The world is watching Syria closely as tensions rise in the wake of what appeared to be chemical weapons attacks.
Meanwhile in Europe, Germany is in campaign mode with parliamentary elections coming in September.
Everyone expects Chancellor Angela Merkel to see a big victory.
Morgan Stanley's Hans Redeker argues that the conflict in Syria, the parliamentary elections in Germany, and the direction of the euro are all connected.
And all of it should have implications in the financial markets.
Here's Redeker in his FX Morning note:
Syria and the German election. The escalation of the Syrian conflict comes at an unwelcome time for Chancellor Merkel, so far running a successful election campaign. German public opinion is against any German involvement in the conflict. In 2002, it was Chancellor Schroeder’s anti-Iraq war rhetoric winning him the election. International military conflicts at election times tend to support Germany’s political left, thus reducing Merkel’s chances of continuing the CDU/FDP coalition with the current margin. Should Merkel fail to secure a majority with her current junior coalition partner, the FDP, then we believe that EUR will develop a temporary rally. Hence, an escalation of the Syrian conflict has the potential to lift EUR.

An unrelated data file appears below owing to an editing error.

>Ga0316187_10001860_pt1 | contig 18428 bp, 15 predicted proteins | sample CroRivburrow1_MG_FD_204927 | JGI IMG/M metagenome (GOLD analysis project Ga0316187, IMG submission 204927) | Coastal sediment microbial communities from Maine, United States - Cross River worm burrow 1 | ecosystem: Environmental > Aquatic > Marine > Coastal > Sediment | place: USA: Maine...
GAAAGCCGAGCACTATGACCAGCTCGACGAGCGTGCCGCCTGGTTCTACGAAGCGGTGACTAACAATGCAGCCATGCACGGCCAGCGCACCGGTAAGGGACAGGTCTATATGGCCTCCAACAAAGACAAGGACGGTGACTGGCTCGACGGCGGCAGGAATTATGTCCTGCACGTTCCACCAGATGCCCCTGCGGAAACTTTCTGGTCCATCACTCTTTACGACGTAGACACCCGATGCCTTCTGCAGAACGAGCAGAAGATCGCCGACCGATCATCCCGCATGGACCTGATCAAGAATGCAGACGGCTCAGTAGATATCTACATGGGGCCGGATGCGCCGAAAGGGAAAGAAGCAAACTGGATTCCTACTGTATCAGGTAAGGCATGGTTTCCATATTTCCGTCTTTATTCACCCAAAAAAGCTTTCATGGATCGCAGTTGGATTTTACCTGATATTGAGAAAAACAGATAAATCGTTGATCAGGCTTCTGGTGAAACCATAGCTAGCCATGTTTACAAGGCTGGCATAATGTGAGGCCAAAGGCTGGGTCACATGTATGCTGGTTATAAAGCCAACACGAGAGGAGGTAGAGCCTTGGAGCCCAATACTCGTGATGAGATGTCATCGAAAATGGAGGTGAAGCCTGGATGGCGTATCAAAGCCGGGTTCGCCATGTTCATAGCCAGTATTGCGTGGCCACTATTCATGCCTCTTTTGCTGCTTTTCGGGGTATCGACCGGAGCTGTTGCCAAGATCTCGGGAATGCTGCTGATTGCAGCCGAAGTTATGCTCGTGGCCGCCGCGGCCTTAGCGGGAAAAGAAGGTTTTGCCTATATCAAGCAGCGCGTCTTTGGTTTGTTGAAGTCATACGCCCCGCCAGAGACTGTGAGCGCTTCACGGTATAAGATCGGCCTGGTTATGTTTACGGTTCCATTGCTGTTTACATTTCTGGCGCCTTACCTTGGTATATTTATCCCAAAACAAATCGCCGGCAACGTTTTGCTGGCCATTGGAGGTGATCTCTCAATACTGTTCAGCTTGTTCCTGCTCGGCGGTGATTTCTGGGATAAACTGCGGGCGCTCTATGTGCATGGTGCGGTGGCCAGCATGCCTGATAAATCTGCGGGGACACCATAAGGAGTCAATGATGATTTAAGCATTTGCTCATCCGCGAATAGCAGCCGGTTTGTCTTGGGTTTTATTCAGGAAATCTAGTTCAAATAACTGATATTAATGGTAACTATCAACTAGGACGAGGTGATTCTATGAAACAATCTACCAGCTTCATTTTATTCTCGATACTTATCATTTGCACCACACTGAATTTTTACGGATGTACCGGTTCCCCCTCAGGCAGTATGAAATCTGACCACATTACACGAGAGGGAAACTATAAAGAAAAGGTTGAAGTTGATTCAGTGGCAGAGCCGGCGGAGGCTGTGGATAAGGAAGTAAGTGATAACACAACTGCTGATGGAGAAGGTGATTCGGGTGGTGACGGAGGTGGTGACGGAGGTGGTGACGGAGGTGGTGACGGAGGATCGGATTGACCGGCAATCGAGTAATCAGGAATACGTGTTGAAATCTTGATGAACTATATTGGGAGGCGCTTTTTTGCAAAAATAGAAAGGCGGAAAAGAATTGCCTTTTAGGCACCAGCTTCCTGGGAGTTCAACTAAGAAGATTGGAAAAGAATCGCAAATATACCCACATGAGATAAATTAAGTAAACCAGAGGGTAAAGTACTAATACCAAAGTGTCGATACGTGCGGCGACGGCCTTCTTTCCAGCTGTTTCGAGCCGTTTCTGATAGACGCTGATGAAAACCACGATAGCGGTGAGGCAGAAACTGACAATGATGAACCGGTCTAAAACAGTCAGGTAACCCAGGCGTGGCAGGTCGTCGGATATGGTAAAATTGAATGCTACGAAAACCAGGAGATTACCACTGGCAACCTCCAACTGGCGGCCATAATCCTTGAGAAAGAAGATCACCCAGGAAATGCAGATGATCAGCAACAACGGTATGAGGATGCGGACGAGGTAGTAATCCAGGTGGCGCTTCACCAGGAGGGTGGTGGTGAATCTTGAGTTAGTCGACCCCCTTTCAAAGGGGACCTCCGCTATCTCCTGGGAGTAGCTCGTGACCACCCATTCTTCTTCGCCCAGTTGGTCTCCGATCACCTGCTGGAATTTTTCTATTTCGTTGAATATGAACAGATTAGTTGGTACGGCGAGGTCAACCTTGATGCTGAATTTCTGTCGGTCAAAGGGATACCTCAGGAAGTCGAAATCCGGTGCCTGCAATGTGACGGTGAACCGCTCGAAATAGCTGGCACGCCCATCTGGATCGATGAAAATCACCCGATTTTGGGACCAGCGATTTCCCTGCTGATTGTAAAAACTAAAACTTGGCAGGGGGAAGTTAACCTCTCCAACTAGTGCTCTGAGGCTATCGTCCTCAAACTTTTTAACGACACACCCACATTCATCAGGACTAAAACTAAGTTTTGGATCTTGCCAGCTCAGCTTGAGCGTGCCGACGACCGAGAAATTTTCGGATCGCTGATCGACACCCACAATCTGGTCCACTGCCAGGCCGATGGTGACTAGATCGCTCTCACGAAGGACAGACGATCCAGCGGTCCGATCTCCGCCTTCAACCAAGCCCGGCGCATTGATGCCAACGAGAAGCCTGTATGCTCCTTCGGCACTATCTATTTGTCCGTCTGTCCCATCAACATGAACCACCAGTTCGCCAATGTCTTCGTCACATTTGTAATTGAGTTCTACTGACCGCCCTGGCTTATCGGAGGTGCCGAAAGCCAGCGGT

The German elections will be held on September 22.
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